What is more depressing is that this provincial council system has already wasted trillions of public funds for the upkeep of these superfluous new political establishments at no benefit to the country but only to the politicians, from 1987 to date. It is said that 85 percent of the national tax collection is spent on the upkeep of politicians and so-called public officials in this country, leaving only 15 percent to do everything else for over 21 million citizens. Meanwhile, lawlessness, corruption and international debt to the tune of US $ 56 billion, drags the country to the bottom of abject poverty and bankruptcy, forcing this once proud nation and second richest country in Asia, second only to Japan by 1948, to seek loans even from Bangladesh and Maldives.

This is the pathetic situation in to which this proud and rich nation, which gave Sterling loans even to the British Empire in the early 1950s, has been thrust, by our politicians who are supposed to have ruled this nation from 1948 up to date, a land further devastated by separatists Tamils and Muslims with their Tamil and Muslim dreamlands.

It is this kind of politicians, who have robbed the nation blind and continue to do so, who are responsible for making this country debt-ridden, while these parasitic and good-for-nothing governments continue to give fat pensions to MPs, extracting from the beggar’s bowl.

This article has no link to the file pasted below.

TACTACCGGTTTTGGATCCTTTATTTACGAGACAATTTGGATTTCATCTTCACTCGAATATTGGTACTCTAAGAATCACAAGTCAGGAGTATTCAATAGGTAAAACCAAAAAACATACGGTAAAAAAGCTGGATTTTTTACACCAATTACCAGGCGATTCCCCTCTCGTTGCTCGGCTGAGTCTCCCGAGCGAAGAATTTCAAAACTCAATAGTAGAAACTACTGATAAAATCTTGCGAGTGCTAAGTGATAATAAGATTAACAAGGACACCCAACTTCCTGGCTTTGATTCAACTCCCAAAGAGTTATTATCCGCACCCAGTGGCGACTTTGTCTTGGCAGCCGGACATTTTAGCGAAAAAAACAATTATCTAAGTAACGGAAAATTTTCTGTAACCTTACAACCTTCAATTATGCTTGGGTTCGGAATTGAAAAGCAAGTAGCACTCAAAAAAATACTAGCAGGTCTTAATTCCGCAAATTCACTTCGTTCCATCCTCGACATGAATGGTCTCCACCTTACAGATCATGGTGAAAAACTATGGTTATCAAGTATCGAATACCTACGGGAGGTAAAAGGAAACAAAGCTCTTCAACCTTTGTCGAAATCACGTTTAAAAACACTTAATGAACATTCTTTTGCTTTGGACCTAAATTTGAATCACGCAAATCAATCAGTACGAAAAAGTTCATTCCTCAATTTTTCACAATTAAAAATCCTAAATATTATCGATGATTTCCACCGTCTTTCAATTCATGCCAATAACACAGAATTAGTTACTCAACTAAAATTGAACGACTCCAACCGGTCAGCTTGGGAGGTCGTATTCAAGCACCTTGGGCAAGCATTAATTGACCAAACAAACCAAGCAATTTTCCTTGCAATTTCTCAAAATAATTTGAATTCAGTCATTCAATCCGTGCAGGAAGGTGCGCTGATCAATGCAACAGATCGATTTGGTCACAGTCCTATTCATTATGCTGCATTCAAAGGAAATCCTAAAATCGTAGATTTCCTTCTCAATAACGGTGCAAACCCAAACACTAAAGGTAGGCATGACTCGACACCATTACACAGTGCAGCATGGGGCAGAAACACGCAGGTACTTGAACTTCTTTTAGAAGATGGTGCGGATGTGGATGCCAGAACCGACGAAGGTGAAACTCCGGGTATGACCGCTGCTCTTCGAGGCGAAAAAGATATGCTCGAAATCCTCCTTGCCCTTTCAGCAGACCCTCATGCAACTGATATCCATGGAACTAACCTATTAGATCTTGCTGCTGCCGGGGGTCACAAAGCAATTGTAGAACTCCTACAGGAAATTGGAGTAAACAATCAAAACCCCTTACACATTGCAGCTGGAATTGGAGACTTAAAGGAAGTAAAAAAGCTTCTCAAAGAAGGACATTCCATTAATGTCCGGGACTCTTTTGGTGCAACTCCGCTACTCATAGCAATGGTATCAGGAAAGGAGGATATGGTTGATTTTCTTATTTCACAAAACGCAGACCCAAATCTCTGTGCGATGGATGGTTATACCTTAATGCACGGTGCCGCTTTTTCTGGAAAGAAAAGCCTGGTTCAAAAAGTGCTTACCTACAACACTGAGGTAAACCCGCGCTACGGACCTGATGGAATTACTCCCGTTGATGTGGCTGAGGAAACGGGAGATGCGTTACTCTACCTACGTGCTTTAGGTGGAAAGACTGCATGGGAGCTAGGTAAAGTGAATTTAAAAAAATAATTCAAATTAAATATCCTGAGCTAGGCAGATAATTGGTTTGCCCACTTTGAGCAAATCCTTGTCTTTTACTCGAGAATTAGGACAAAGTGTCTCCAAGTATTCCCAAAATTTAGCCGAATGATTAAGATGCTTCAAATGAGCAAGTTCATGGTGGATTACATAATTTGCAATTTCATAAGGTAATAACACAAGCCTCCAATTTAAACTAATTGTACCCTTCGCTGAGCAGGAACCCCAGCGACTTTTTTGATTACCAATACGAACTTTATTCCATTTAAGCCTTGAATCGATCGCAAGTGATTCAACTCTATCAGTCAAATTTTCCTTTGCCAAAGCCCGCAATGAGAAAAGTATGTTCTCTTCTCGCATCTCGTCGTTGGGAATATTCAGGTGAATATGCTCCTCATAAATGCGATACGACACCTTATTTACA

Against this backdrop, I strongly oppose a single cent being given to any politician, as a pension. In addition, I also suggest that all extraordinary benefits such as palatial official residences, official vehicles, security details and other benefits be withdrawn forthwith before the masses march in thousands and forcibly take over all these public assets as protest against what they have done to this country and the Sinhala nation over the past 73 years.

This includes all politicians including ex-Presidents and their rich widows. However, I am not against paying a pension to an honest politician like C.W.W Kannangara who devoted his entire life in service to the people and the country and who had done an indelible and memorable service to the nation, after passing a resolution in Parliament to that effect. That will definitely prevent self-seeking, wealth-mongering people in politics from receiving the pension, limiting it to men and women of outstanding character, dignity and commitment to the service of people, the noble vow of any honest politician.

Finally I propose first, the immediate abolition of the pension scheme to all politicians and second, appointment of a powerful Presidential or Public Commission to enquire into the illegal earnings of all politicians at all levels starting from 1977 up to date and confiscation of all assets proven illegal, both at home and abroad, such as ‘Pandora assets’. I propose that all that wealth be credited to the General Treasury Account so that people will get back all the wealth robbed by politicians at least from 1977 onwards, so that all those who aspire to be politicians in future will begin with a new political vision, opening the doors to a new political culture, setting a Sri Lankan model for the entire world and once again restore the ancient glory of the Sinhala nation.

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Disclaimer: Pension for politicians, for what service they do to the country? BY Dr. Sudath Gunasekara - Views expressed by writers in this section are their own and do not necessarily reflect point-of-view